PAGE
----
CONCORD — With no one else in her family going to college, Concord High senior Rosima Darjee wasn’t sure if college was for her — or if she’s college material. But college credit for classes she takes in high school through a program called Running Start has convinced her that she wants to continue her education.
Now, Darjee said, she knows more about what to expect from a college course and the benefits of a four-year degree. It also helps get cheap college credit.
Darjee, an aspiring accountant, had run the numbers—it was hard to make sense of the college’s debt load. But Running Start courses cost $150 each — less for students from low-income families. And New Hampshire students can take some science, technology, engineering, math, and careers courses for free through a state-funded program.
“Learning what college can do this year is getting me more into college,” Darjee said. She even dreams of a Harvard MBA one day.
Running Start allows high school students to get credit for certain courses at their high school from the community college. The program has been around for more than 20 years, but as schools and students recalibrate their educational needs in the wake of COVID-19, the federal government is asking states to expand such dual-enrollment programs that help students earn college credit while they are still studying secondary school.
The New Hampshire community college system hopes the state legislature will allocate funds to help more students take advantage of the program.
Nationwide, more white students than black students are enrolled in dual enrollment courses, and students from wealthier families are more likely to participate in dual enrollment programs than their peers from poorer families.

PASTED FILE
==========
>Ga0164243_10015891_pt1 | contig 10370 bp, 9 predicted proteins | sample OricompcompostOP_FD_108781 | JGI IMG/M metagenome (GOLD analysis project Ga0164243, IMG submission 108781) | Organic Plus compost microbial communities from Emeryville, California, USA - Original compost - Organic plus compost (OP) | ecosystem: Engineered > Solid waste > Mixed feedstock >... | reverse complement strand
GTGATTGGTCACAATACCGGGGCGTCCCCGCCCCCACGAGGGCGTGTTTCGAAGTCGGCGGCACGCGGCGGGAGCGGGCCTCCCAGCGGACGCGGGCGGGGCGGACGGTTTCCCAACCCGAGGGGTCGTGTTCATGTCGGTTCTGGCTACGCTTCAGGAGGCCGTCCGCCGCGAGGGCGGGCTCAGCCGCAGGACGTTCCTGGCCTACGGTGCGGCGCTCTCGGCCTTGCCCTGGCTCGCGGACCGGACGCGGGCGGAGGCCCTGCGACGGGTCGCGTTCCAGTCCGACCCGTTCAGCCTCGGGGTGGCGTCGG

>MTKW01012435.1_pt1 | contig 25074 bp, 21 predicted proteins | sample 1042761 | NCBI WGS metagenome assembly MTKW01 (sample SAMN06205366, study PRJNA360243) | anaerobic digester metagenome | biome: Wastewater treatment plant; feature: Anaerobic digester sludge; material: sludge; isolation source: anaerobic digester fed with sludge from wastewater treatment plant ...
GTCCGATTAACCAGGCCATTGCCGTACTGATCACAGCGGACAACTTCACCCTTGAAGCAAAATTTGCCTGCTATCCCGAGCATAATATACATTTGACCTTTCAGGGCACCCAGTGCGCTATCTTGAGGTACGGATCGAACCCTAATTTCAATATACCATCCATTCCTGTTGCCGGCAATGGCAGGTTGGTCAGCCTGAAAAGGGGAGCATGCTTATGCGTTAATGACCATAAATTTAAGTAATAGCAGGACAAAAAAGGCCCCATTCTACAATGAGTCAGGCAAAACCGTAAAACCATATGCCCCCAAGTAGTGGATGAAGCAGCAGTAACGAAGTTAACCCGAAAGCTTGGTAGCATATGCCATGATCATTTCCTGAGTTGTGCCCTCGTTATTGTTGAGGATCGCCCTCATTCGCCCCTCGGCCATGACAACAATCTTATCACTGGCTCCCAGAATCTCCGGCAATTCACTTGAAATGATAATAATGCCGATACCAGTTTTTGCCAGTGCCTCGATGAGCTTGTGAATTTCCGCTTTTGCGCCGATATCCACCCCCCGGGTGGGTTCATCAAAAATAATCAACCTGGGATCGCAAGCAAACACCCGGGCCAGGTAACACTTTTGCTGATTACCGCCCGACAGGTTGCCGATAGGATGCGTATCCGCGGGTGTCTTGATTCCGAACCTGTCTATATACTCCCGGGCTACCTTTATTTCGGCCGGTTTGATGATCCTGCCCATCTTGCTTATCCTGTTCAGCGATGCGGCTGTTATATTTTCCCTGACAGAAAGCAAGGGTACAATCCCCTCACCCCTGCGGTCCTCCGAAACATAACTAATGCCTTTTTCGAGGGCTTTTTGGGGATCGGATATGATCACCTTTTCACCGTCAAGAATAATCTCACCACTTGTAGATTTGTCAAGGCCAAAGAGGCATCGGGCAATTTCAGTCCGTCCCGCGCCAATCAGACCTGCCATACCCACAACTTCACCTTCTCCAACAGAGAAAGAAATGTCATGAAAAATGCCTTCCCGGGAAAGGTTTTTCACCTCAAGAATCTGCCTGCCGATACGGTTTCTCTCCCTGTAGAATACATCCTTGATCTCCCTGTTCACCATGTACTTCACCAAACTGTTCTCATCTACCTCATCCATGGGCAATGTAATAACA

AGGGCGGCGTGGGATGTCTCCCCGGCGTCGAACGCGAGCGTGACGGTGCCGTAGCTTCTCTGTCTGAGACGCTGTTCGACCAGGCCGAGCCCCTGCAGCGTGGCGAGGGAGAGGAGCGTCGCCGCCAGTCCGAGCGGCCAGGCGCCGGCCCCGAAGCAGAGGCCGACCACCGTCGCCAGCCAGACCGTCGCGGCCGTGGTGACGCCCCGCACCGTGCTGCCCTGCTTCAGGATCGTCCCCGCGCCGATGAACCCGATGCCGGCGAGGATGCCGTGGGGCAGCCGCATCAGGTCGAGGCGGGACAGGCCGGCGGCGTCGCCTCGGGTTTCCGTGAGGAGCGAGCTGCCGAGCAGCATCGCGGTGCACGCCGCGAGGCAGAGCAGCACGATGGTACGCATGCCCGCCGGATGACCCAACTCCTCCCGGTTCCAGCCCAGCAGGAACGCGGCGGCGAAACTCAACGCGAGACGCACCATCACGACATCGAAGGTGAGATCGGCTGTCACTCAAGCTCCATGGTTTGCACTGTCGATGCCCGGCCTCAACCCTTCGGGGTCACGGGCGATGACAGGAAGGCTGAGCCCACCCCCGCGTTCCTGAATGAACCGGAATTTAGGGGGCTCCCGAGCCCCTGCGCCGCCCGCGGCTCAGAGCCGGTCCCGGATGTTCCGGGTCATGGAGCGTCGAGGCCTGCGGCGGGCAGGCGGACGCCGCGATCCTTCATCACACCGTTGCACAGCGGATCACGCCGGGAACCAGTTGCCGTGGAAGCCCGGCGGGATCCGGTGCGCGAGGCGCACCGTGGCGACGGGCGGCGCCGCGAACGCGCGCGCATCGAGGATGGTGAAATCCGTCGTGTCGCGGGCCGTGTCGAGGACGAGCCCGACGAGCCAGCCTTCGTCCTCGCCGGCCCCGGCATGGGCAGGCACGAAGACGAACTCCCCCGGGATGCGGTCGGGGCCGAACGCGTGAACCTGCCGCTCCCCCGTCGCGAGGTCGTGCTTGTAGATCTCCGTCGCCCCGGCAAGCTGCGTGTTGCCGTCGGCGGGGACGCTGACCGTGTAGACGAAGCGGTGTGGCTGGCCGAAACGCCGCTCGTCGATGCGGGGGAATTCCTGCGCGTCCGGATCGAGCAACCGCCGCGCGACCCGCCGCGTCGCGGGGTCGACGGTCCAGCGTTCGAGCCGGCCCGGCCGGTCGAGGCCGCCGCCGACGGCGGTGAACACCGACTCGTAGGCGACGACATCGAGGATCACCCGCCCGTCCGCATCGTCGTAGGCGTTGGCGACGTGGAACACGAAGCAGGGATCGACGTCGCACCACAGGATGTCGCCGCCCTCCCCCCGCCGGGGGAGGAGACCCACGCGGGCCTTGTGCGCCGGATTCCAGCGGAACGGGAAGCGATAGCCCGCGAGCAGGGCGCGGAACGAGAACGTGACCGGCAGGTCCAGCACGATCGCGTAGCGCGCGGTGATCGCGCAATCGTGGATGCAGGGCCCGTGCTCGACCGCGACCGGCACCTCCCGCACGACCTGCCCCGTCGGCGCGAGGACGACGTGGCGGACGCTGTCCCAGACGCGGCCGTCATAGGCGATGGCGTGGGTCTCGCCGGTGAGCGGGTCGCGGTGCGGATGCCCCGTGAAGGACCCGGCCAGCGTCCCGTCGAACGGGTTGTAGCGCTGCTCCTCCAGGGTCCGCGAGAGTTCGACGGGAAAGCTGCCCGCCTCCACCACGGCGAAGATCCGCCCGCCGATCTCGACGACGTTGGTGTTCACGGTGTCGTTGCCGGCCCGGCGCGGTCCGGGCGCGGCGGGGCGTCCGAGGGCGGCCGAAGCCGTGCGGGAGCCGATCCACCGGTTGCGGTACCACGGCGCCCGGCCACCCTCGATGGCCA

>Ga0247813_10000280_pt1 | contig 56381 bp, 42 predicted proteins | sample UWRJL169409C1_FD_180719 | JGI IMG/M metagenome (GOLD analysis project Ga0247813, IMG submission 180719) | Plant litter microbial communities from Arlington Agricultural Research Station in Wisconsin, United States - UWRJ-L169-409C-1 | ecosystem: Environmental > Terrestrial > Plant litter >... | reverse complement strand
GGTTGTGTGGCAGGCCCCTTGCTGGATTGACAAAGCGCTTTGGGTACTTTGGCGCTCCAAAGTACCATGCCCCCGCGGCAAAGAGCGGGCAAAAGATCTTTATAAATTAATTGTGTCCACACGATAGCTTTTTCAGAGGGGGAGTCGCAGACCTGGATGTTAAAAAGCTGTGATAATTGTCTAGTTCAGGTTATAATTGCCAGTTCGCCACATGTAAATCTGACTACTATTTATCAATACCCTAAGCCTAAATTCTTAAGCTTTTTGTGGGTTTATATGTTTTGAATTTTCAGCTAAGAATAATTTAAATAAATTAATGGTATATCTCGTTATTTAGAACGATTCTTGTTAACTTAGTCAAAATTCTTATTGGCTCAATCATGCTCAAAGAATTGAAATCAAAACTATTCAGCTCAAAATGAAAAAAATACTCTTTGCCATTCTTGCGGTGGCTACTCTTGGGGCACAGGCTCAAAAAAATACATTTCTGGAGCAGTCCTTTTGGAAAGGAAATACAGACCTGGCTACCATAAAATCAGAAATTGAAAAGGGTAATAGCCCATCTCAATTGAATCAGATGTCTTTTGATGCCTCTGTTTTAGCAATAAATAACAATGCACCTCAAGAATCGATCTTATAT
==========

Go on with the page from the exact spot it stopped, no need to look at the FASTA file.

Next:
In New Hampshire, student access to the most affordable and convenient form of dual enrollment is entirely dependent on where a student goes to high school.
Running Start is available in about 100 New Hampshire high schools, said Beth Doiron, director of college entrance programs for the New Hampshire Community College System.
Public, charter, and private high schools can offer college credit through partnerships with the state’s community colleges. Each community college has a staff member who coordinates with the high school teachers and ensures that the curriculum is consistent with what is being taught at the community college. Students who enroll in the course and enroll in Running Start are eligible for college credit if they pass with a minimum of C+.
The program makes it easy for students to earn college credit without having to travel to college a few times a week and without basing all credit on a single exam, as in the Advanced Placement program.
The disadvantage? What is available depends entirely on where you go to high school. While some schools, such as Concord High, have dozens of Running Start classes, smaller schools may only offer one. And although the community college system offers some online courses in partnership with the Virtual Learning Academy Charter School, students must purchase their own textbooks.